In the top image, you see my beginning sketch...just a few outlines to tell me where things belonged. Since I planned on letting the paint do most of the work, I didn't need much. Notice I've used the rule of odds with five trees.

Also, I wasn't shooting for a copy of my photo but rather my interpretation of the garden. 

In the second step, I painted in the lawn using a smooth wash that had a mix of the yellows, oranges and icky green on my palette. Next I mixed blues and yellows with the green to get the tree "balls" with squiggle shapes to suggest trees.

I added the back lawn using more green and less of the yellow and orange.

In third step, I add spots of color to suggest flower shapes and then I added in a very dark background to help establish the middle ground. This also helped to push the foreground closer to the viewer.

Again, this was all done with squiggles except on the left side in the background where I used long strokes to suggest long pieces of grass.

Starting in Step 4, I begin to build the flower garden at the base of the trees. To make sure I was going dark enough with my first layer in this area, I also added in some of the dark, dirt color. If I waited to add the darks until last and my first layer looked too light, I would have to paint yet another layer over the first. Layers take time to dry and are not ideal for location work. It is best to limit them as much as possible by going dark enough on the first layer.

In Step 5, I added more detail in the background, closed up some of the white skips and adjusted some of the background darks.

In Step 6, I've completed the foreground garden and added in a second layer of "squiggles" over the tree balls to give them more of a leafy texture.

I've added in turquoise and Indian yellow which are no where to be seen in the "Inspiration Source" photo.

In the last image, I've added in the sky with some fluffy white clouds meandering by to give the image a more complete look.

This entire sketch was accomplished with a base green and by adding the other pigments on my palette to it.

If the green on your palette is not a natural green found in nature, it helps to go ahead and build a puddle of a base green and working from that. Be sure to use lots of pigment and as little water as possible. It may take yellow, blue or both to make the green look like something you would expect to see outdoors.

The rest of the work was done via texture, shapes, temperature and value.

Texture - the trees, background and part of the flower garden are nothing more than squiggles. The lawns are a smooth wash.
Shapes - the grasses in the background are long lines as are some of the shapes in the front garden.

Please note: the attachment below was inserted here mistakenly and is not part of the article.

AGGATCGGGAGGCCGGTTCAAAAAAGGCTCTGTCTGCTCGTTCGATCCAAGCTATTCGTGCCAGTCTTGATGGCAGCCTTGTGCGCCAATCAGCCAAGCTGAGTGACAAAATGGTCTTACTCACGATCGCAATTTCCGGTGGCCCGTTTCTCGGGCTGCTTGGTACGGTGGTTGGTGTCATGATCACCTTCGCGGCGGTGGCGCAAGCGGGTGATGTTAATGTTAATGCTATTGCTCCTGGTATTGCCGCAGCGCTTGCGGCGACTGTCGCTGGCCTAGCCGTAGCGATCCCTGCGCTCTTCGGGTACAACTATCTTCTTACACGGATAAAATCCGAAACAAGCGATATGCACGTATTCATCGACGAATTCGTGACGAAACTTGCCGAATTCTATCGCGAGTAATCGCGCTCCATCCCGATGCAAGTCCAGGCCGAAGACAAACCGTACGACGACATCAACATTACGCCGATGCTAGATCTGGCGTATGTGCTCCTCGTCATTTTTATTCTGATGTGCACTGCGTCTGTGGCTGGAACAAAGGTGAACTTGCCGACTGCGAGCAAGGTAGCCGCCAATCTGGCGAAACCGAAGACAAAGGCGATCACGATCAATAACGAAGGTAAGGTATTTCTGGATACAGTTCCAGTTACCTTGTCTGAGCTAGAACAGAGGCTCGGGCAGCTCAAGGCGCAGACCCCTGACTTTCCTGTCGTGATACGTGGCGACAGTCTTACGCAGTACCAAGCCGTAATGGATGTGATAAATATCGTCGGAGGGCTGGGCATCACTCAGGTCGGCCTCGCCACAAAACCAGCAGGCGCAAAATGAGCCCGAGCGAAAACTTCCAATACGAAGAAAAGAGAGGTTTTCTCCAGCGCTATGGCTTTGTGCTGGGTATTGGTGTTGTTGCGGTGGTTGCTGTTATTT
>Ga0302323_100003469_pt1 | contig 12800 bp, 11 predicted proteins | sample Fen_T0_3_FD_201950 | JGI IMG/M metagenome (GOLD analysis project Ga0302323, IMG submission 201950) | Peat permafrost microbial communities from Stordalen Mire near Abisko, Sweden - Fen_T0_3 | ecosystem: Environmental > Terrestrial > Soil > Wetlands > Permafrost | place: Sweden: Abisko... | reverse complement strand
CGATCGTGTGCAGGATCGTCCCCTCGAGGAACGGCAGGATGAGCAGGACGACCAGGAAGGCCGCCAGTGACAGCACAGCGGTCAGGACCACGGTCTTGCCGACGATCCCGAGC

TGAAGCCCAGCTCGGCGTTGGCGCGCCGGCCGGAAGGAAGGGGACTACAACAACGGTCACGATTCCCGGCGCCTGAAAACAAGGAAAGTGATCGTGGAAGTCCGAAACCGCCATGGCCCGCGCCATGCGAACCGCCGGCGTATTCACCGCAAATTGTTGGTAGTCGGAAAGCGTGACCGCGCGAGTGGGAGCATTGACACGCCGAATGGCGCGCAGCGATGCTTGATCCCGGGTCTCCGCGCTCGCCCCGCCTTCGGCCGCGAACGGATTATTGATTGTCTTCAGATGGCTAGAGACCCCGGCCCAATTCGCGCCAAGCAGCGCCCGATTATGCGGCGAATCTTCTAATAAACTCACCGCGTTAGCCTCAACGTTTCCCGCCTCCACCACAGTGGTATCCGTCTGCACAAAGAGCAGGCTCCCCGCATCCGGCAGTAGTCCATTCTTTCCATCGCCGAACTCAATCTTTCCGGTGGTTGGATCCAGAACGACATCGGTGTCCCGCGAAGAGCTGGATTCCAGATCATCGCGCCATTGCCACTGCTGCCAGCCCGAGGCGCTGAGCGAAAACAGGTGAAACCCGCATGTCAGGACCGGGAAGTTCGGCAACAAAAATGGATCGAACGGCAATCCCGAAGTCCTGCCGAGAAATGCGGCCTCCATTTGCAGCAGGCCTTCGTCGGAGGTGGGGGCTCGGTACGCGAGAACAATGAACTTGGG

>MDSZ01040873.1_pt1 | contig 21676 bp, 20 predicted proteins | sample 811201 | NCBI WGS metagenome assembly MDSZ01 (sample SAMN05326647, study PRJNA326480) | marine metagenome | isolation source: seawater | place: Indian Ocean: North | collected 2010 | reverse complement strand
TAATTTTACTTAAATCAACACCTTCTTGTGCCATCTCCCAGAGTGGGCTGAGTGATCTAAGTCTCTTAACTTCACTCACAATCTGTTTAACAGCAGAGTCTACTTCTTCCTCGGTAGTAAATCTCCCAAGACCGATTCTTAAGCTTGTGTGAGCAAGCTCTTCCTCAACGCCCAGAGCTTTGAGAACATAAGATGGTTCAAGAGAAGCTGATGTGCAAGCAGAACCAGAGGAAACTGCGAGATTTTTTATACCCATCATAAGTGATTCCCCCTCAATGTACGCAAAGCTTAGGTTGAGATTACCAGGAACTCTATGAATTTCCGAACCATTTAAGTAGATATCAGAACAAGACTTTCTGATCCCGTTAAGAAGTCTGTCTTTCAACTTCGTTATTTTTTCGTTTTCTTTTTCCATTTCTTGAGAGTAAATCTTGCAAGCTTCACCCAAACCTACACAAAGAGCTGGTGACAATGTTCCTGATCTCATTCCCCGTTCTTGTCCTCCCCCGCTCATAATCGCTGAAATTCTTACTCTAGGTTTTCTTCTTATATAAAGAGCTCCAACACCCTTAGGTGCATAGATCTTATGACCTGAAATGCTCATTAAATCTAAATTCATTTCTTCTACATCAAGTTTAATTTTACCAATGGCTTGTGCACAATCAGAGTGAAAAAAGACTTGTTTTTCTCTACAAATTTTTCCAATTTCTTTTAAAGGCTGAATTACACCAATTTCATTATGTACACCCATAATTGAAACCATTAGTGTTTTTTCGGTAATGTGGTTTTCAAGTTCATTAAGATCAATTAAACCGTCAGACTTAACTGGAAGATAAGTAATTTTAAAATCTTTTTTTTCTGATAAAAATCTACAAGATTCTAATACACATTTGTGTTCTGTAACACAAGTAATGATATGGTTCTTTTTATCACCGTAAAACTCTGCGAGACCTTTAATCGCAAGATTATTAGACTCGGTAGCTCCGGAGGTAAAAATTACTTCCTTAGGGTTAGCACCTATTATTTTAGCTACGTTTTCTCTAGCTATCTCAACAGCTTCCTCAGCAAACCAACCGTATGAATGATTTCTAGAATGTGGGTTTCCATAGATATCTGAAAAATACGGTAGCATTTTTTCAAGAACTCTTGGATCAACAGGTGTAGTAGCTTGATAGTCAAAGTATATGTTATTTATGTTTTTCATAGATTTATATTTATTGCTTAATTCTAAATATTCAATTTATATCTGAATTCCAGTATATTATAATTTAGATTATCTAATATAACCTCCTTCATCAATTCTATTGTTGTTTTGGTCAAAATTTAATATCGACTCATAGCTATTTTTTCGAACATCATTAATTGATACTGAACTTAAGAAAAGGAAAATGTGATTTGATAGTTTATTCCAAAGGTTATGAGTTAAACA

Temperature - notice the warm yellows and greens that make up the grasses vs. the cool greens that make up the tree balls and the darker areas of the background on the right and directly below the trees.
Values - by using darks, I push the background further into the back. By using lights, I am pulling the trees and the front flower garden towards the viewer into the middle ground. The light value lawn also moves towards the viewer. I also used lights and darks to give the trees roundness and volume as well as to separate them, one from another.

Greens are here to stay and it only makes sense to make friends with them if we're going to find ourselves outside in a England or a Garden (click the words for upcoming workshops!). Just looking out the window can bring greens into your view!

Questions? Questions about greens or another troublesome pigment? Let me know in the comments! 

Happy St. Patrick's Day!!

Tuesday, March 14, 2017

Wow, What A Week and More Yet To Come!

Painting Postcards in The Gardens Workshop

Oh my! We had a super fun time at Selby Botanical Gardens this past Thursday and Friday! I kid you not when I tell you it did not matter what direction you went, there were at least a half dozen views that were sketch-worthy within a dozen steps! Blooms, bees, osprey, boats on the water, butterflies, statues, koi, water fountains, planters brimming with saturated color were artist's paradise! Can you tell I was digging it?!

The weather could not have been any better if we had custom-ordered it. Lots of sunshine with a hint of coolness in the breeze and shade...Florida at its best! The image above is some of the fabulous postcards the group created in just two days! There were more, but I would have had to climb up a ladder to get all of them in.

I think one of the most important things that came out of this workshop was the participants realized how different your mindset has to be when you are working on location vs. working in the studio. You don't have time to capture every detail, every leaf or bloom and there's a bazillion more things calling out to be drawn on the page and painted!

We were out and about in the gardens, sketching on location. We "appropriated" cuttings from some of the work carts to draw back in the classroom before we ventured out to do more sketching.